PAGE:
Commonly Confused English Words And Stuff

Posted by Dan | Posted in Pedantry | Posted on 08-11-2013


This is a followup post to How To Proof Proper, Innit. If you find this guide helpful then be sure to check that out too.

Spelling matters. Weirdly, despite living in an age where everyone has smartphones with built-in spell checkers and the ability to access Google on a whim, nobody can spell or punctuate anymore. With luck, this colourful guide will keep you from committing some of the worst offences. The guide is ordered from Easy to Sod It, so more advanced readers may wish to scroll past the first few.



While they are pronounced the same, in writing these are two completely different words.

“Your” refers to a possession (your hat, your name, etc.).

The apostrophe in “you’re” tells us that it’s a combination of the words “you are” . Generally you’ll use this if you’re describing someone (you’re beautiful, you’re a murderer, etc.).

RULE TO REMEMBER: “If you’re talking at a person, use you’re. If you’re talking about an item, use your.”



Similar to “your” and “you’re”, these words often get mixed up because they are pronounced the same. As many people learn English through spoken word they don’t always realise that, in text, these words have quite different meanings.

“There” refers to a place (let’s go over there and play with that monkey).

RULE TO REMEMBER: Think of places. “There” is one letter away from “here”.

“Their” is possessive (uh oh. That’s their monkey).

RULE TO REMEMBER: Think of ownership and inheritance. “Their” is one letter away from “heir”.

“They’re” is short for they are (they’re going to kill us for touching their monkey).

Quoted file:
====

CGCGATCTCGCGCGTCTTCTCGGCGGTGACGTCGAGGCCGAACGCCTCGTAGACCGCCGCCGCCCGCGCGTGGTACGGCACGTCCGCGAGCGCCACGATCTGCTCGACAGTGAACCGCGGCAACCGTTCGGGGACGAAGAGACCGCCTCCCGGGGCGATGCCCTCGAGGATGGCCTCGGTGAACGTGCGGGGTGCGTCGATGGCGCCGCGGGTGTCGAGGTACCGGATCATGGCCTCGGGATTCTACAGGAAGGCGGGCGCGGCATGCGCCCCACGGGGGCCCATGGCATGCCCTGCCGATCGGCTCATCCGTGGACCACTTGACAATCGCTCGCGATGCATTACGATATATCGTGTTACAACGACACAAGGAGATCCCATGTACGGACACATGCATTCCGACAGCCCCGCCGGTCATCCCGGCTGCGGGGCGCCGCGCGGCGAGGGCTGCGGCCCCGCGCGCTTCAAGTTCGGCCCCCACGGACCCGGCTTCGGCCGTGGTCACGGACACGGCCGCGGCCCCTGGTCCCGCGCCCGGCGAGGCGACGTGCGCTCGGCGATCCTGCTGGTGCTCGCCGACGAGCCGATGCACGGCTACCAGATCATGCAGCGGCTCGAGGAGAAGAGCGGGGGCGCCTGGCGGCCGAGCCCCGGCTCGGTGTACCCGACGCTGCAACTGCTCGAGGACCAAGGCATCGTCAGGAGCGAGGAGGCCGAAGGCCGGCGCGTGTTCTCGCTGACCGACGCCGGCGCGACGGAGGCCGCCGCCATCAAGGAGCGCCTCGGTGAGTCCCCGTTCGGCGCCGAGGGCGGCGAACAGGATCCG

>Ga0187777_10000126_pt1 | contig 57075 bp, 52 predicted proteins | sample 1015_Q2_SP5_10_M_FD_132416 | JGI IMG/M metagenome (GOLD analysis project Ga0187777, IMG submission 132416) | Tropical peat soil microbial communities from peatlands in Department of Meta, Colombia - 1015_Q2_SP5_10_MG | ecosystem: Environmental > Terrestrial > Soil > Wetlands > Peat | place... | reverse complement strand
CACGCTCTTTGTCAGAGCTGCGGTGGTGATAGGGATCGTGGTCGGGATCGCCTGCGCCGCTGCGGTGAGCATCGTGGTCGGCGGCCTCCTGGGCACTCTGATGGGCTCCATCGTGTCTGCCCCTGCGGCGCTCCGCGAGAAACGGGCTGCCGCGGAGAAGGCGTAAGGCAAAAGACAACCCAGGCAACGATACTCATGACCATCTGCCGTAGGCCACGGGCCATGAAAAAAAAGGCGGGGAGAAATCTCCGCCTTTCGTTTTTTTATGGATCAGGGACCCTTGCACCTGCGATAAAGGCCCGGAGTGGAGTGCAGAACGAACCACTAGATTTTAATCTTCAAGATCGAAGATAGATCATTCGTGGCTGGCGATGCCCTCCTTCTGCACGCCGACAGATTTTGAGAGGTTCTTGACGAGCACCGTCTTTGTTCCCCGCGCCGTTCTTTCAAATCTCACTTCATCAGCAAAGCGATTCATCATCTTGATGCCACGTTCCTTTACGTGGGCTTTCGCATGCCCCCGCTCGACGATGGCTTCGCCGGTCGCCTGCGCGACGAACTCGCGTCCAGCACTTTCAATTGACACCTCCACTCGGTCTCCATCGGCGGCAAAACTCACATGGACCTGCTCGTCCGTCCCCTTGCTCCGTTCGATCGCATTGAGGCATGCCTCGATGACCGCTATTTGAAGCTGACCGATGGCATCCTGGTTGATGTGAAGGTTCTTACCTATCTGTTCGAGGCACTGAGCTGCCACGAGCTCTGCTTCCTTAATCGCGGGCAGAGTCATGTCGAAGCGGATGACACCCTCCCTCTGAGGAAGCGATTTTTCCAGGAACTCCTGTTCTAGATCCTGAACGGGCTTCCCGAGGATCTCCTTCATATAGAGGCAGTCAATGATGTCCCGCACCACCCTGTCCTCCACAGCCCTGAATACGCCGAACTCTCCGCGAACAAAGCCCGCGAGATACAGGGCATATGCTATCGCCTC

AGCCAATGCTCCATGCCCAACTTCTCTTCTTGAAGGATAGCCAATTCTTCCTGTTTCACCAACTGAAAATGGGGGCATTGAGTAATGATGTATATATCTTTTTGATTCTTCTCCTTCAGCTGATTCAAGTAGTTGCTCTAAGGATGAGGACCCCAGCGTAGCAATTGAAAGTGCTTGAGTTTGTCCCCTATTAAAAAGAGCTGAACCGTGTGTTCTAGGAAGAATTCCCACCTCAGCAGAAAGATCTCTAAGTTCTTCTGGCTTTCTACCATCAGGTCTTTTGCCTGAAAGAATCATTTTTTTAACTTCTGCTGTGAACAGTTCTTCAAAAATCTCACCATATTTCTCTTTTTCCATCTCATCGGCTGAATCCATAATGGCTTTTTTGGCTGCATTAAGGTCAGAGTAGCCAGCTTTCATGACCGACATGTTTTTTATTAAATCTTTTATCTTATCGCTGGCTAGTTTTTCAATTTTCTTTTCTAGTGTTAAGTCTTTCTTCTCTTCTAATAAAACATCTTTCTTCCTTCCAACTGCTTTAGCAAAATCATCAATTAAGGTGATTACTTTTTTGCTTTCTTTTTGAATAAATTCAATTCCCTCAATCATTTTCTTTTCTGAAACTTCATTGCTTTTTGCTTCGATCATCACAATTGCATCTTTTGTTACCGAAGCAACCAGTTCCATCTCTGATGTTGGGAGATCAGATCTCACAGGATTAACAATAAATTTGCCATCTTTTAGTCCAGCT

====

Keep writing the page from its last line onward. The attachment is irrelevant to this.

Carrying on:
If something is “loose” it’s not attached properly. Screws get loose.

If you “lose” something it means you can’t find it.

There is no such word as “loosing”.

RULE TO REMEMBER: I think “Don’t lose the loose-leaf tea” from those mugs full of wisdom is a pretty good way of remembering this.



“Then” is what happened next (…then the monkey pulled out a wakizashi and went on a killing spree).

“Than” is used in comparisons (the monkey’s skill at swordplay was far greater than my own, so I ran away, crying).

I can’t really think of a good rule to remember this one. Perhaps you could think of “then” rhyming with “when” to remember which one is used when referring to a certain time. But you can always bookmark this page and come back to it when you have a query.



“A lot” refers to a large number of something.

“Allot” means to assign or distribute.

There is no such word as “alot”, but don’t take my word for it — read Hyperbole and a Half’s brilliant comic.



If you “bought” something you purchased it.

If you “brought” something you carried or otherwise transported it.

RULE TO REMEMBER: The clue is in the changed letter.

“If you buy something, you bought it.”

“If you bRing something, you bRought it.”


Technically speaking, stationery is stationary most of the time.

Technically speaking, stationery is stationary most of the time.


If something is “stationary” it is not moving.

If something is “stationery” you put it in your pencil case.